i'm trying to game this out, and if i see this correctly the biggest immediate problem might be the potential for israel to move very quickly and very aggressively to expand settlements, on the theory that this is the best shot available for some time to come.i would consider it highly unlikely that the us will engage israeli troops at gunpoint, so any "imposed settlement" is probably going to require nato troops to occupy a buffer zone for some indeterminate period of time...and as you may recall, the exact nature of the mandate under which they operate is going to be important (to put it another way, will they be allowed to shoot back?); there is considerable question as to whether europe is up for such a task. do israeli politicians do better with an "us v them" mentality in this scenario, or is it smarter to acquiese? my guess is that this will make the far-right "fringe" parties stronger, as the population becomes more nationalistic.the best way to crack that barrier, i think, is to communicate directly (and often) to the israeli population before a settlement is "imposed", but the experience of health care reform in this country suggests that is not the approach favored by this administration.
The term "imposed" was never meant, in my view, to use of military power, but rather soft power, including annual USAID to Israel of $3 billion, Veto in the UN SC, political backing, moral support and other benefits Soft power works like a charm. Remember we debated this idea of peaceful resistance. Military power has proved counter productive in all encounters occurring in the last 50 years at least. Not a single world power has actually net-profited from a war which it wagedI actually agree that Israeli population should be engaged to support peace, much like what Sadat did in 1977 - it is a powerful tool to have the local public behind such a causeThanks for your commentsI enjoyed the discussion as usualbestw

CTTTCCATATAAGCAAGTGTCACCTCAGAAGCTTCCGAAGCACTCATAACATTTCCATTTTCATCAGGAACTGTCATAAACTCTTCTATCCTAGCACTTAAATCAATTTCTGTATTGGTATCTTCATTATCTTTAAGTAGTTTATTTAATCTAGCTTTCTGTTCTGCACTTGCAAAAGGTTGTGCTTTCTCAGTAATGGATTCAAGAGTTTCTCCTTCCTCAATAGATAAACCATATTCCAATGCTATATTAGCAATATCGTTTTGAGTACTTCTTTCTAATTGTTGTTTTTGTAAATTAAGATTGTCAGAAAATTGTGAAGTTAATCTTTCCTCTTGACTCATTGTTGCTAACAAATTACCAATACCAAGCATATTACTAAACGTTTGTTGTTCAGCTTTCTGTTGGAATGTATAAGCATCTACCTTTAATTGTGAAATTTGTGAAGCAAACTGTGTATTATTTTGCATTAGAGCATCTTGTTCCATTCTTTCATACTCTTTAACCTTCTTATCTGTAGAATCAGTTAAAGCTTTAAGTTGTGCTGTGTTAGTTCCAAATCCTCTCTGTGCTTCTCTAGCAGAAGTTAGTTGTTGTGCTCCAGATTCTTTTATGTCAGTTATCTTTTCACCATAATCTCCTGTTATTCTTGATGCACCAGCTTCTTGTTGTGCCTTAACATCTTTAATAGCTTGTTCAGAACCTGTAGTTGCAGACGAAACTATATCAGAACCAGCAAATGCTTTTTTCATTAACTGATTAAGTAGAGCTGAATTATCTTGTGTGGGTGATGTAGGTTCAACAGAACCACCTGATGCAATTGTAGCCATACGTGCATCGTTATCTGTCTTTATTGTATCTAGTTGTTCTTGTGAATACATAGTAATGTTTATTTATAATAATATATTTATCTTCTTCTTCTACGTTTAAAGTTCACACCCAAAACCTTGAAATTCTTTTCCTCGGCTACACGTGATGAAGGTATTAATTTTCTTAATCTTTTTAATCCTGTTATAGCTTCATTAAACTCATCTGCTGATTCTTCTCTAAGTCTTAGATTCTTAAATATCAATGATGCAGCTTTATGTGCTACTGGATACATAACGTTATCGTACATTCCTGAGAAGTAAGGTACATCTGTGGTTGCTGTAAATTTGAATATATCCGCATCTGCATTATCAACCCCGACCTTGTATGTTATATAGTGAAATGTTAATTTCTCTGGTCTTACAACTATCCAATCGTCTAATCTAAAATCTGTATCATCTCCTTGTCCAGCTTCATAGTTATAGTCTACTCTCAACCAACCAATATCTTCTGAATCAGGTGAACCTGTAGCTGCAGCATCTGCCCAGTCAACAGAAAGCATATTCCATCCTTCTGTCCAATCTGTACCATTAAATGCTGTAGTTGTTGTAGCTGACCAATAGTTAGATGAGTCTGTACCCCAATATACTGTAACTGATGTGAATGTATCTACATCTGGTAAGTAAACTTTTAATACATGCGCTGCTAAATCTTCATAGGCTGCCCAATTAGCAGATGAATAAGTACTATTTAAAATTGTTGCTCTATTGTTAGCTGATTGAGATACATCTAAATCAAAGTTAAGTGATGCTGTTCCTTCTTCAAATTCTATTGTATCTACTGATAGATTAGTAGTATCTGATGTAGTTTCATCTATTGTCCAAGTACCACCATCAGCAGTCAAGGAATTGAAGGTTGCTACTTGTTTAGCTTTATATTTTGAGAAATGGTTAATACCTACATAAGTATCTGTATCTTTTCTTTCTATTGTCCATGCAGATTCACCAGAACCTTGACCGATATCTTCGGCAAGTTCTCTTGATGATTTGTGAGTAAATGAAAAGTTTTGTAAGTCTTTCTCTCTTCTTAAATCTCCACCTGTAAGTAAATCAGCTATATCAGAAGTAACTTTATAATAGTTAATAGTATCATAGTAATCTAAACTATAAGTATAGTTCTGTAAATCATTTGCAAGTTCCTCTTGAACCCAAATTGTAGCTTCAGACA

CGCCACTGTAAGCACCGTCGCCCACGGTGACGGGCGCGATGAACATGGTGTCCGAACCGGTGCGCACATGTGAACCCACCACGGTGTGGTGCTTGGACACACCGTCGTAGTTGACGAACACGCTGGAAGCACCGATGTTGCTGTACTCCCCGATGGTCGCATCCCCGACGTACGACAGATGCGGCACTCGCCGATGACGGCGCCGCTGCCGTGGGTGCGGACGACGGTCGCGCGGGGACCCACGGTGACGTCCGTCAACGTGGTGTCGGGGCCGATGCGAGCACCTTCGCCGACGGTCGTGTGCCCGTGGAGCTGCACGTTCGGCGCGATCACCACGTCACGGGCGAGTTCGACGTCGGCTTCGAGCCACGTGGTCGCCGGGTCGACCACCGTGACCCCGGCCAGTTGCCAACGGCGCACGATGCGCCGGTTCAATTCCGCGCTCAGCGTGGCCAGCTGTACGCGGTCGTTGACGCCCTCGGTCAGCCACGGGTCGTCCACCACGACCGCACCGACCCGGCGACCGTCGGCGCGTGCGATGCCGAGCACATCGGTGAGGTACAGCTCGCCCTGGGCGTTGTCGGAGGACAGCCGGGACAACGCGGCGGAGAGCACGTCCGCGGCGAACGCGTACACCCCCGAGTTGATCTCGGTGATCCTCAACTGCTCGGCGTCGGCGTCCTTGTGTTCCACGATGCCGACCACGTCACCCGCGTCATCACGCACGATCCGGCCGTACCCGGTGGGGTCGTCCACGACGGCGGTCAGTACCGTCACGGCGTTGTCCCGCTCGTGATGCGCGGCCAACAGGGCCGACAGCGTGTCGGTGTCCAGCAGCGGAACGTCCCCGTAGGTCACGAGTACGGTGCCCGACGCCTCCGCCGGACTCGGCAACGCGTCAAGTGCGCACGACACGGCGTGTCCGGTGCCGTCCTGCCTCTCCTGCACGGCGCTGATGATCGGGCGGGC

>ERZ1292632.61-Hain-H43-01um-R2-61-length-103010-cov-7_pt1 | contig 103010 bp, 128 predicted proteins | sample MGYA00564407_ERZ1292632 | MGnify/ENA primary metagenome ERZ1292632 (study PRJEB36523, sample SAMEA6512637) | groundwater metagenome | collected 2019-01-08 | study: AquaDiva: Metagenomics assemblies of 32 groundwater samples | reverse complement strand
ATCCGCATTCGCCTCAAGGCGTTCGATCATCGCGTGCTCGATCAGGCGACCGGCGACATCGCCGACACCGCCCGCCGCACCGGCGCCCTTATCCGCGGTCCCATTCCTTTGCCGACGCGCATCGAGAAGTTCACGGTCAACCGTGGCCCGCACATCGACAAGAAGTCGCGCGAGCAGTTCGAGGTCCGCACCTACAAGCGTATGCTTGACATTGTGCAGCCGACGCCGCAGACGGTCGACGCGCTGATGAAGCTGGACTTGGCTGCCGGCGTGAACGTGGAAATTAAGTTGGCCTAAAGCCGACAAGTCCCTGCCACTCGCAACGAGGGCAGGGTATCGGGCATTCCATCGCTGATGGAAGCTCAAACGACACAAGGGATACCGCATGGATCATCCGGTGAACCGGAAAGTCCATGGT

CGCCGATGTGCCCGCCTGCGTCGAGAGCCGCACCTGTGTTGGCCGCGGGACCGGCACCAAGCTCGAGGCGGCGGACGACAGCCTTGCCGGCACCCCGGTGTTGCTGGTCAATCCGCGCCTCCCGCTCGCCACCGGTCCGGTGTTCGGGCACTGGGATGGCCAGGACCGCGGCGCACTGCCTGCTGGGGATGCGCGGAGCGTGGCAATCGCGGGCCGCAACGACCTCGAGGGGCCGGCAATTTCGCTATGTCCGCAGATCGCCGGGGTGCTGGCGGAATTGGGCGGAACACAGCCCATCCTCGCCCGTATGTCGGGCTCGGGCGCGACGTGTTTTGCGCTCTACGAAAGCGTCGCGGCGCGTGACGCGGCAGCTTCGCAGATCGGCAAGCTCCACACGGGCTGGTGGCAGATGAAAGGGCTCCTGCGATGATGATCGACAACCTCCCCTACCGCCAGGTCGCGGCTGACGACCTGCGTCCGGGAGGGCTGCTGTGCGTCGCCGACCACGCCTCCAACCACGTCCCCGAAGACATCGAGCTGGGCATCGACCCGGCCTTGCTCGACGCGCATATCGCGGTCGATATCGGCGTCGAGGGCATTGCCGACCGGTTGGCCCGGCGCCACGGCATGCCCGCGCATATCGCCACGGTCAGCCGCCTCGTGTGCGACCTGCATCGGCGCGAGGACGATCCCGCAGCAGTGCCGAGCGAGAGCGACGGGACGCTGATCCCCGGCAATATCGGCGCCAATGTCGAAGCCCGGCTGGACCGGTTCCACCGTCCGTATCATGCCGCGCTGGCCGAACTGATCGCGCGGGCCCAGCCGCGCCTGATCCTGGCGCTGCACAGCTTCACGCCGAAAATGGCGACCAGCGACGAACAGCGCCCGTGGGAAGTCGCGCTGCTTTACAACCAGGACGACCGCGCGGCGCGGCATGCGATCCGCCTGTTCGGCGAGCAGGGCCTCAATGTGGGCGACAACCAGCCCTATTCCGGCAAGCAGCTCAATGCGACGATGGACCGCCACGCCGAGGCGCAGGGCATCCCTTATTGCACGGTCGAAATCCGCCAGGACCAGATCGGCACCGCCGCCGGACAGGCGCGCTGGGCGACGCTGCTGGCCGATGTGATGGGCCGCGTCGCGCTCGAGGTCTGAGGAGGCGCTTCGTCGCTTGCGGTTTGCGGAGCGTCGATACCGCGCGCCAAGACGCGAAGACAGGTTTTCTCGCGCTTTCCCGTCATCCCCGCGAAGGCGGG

i must have failed to communicate effectively...what i was trying to say was that an imposed settlement, which i assume would have to come out of the un security council, would involve using troops to create a buffer within which gazans would be unlikely to fire rockets and israelis would be unable to build settlements.israel has a history of "testing" these things, and i would assume that these troops will, at some point, have to fire back if they are confronted by either side--and if israel knows that us troops would be unable to fire back, they will break any imposed settlement with impunity.
oh I see what you meanI think UN SC Resolutions should focus more on self-enforcement while establishing mechanisms for monitoring compliance and consequences (economic and political sanctions) when compliance is unsatisfactory